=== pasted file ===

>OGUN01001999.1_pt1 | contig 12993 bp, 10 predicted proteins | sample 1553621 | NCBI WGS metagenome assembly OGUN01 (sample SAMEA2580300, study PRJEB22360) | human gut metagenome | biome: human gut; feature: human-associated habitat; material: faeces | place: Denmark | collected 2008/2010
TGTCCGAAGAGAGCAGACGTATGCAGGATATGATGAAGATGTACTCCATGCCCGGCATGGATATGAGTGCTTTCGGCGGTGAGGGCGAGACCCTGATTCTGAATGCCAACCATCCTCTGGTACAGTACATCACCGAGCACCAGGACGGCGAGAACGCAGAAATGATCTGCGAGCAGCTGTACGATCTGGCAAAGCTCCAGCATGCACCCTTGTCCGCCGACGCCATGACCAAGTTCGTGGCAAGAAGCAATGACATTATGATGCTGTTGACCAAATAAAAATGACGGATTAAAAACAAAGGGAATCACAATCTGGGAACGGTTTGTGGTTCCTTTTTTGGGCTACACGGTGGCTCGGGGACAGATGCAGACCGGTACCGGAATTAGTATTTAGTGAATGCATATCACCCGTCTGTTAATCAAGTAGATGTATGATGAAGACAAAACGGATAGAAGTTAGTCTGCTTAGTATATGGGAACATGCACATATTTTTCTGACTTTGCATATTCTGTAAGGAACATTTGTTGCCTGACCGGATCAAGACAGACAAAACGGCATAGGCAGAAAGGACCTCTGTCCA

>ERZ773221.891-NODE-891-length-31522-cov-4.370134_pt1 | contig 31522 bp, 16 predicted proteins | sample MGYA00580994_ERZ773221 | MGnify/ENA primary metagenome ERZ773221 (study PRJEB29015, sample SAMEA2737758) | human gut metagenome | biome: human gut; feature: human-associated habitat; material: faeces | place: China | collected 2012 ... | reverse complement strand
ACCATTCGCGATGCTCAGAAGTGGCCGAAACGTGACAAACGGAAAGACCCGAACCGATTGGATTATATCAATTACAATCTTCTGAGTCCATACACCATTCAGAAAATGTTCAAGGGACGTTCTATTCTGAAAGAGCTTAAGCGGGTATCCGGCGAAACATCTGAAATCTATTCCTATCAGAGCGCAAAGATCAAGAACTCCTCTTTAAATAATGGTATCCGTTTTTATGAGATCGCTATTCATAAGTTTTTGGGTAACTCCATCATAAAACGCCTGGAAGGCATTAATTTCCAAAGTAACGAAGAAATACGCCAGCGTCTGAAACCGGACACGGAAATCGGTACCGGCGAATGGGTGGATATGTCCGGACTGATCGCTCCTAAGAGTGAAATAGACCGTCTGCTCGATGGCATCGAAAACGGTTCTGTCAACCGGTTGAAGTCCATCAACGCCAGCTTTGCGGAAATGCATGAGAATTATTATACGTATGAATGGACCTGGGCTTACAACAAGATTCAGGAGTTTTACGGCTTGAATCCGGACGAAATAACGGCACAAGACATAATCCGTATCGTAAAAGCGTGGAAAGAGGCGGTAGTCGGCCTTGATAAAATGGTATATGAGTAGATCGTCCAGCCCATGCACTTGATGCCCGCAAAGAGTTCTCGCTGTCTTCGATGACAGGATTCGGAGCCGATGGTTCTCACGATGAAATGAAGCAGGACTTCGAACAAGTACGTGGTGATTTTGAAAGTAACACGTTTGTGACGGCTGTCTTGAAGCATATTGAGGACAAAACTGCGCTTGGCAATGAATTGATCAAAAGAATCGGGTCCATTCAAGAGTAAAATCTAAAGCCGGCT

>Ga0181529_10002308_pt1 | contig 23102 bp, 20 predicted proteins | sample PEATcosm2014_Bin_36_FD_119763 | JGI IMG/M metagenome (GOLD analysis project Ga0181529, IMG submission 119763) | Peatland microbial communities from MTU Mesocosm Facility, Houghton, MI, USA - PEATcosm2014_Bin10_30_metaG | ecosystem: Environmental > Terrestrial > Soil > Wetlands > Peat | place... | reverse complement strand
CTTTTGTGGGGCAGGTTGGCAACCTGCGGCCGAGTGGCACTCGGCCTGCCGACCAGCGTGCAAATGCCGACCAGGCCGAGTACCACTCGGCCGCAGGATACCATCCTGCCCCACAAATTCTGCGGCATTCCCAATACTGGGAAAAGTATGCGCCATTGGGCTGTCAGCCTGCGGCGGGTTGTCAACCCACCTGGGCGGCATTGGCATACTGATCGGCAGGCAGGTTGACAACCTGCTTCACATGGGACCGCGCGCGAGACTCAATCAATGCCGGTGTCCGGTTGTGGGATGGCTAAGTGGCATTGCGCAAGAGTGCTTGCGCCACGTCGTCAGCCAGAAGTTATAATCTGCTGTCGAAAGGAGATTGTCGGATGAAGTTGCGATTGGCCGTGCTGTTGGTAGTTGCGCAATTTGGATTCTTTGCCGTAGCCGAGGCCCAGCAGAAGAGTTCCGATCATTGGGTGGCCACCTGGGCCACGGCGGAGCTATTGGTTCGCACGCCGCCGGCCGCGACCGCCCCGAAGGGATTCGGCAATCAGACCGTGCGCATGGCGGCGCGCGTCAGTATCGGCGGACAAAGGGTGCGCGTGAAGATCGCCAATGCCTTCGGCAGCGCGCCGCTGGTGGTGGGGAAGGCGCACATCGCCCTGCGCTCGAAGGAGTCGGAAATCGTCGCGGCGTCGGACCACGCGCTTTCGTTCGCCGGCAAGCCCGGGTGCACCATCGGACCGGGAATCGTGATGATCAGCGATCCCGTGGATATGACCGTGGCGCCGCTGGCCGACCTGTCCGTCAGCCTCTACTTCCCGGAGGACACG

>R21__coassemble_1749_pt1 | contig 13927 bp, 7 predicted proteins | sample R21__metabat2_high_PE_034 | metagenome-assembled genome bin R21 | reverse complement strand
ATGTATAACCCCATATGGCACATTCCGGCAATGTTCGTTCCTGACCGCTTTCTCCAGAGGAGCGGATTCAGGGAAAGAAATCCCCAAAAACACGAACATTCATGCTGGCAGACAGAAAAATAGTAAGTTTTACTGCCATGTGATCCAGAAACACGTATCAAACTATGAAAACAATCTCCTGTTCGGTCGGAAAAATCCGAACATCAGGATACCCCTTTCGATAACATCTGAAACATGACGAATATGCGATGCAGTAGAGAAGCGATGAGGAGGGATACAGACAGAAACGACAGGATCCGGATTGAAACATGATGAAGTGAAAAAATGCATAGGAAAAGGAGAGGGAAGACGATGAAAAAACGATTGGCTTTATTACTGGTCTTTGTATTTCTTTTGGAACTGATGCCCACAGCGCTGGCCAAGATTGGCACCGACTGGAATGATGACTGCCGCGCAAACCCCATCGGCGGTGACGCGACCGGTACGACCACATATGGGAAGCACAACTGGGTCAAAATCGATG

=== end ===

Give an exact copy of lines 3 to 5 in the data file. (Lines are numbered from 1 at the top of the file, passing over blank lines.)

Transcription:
>ERZ773221.891-NODE-891-length-31522-cov-4.370134_pt1 | contig 31522 bp, 16 predicted proteins | sample MGYA00580994_ERZ773221 | MGnify/ENA primary metagenome ERZ773221 (study PRJEB29015, sample SAMEA2737758) | human gut metagenome | biome: human gut; feature: human-associated habitat; material: faeces | place: China | collected 2012 ... | reverse complement strand
ACCATTCGCGATGCTCAGAAGTGGCCGAAACGTGACAAACGGAAAGACCCGAACCGATTGGATTATATCAATTACAATCTTCTGAGTCCATACACCATTCAGAAAATGTTCAAGGGACGTTCTATTCTGAAAGAGCTTAAGCGGGTATCCGGCGAAACATCTGAAATCTATTCCTATCAGAGCGCAAAGATCAAGAACTCCTCTTTAAATAATGGTATCCGTTTTTATGAGATCGCTATTCATAAGTTTTTGGGTAACTCCATCATAAAACGCCTGGAAGGCATTAATTTCCAAAGTAACGAAGAAATACGCCAGCGTCTGAAACCGGACACGGAAATCGGTACCGGCGAATGGGTGGATATGTCCGGACTGATCGCTCCTAAGAGTGAAATAGACCGTCTGCTCGATGGCATCGAAAACGGTTCTGTCAACCGGTTGAAGTCCATCAACGCCAGCTTTGCGGAAATGCATGAGAATTATTATACGTATGAATGGACCTGGGCTTACAACAAGATTCAGGAGTTTTACGGCTTGAATCCGGACGAAATAACGGCACAAGACATAATCCGTATCGTAAAAGCGTGGAAAGAGGCGGTAGTCGGCCTTGATAAAATGGTATATGAGTAGATCGTCCAGCCCATGCACTTGATGCCCGCAAAGAGTTCTCGCTGTCTTCGATGACAGGATTCGGAGCCGATGGTTCTCACGATGAAATGAAGCAGGACTTCGAACAAGTACGTGGTGATTTTGAAAGTAACACGTTTGTGACGGCTGTCTTGAAGCATATTGAGGACAAAACTGCGCTTGGCAATGAATTGATCAAAAGAATCGGGTCCATTCAAGAGTAAAATCTAAAGCCGGCT

>Ga0181529_10002308_pt1 | contig 23102 bp, 20 predicted proteins | sample PEATcosm2014_Bin_36_FD_119763 | JGI IMG/M metagenome (GOLD analysis project Ga0181529, IMG submission 119763) | Peatland microbial communities from MTU Mesocosm Facility, Houghton, MI, USA - PEATcosm2014_Bin10_30_metaG | ecosystem: Environmental > Terrestrial > Soil > Wetlands > Peat | place... | reverse complement strand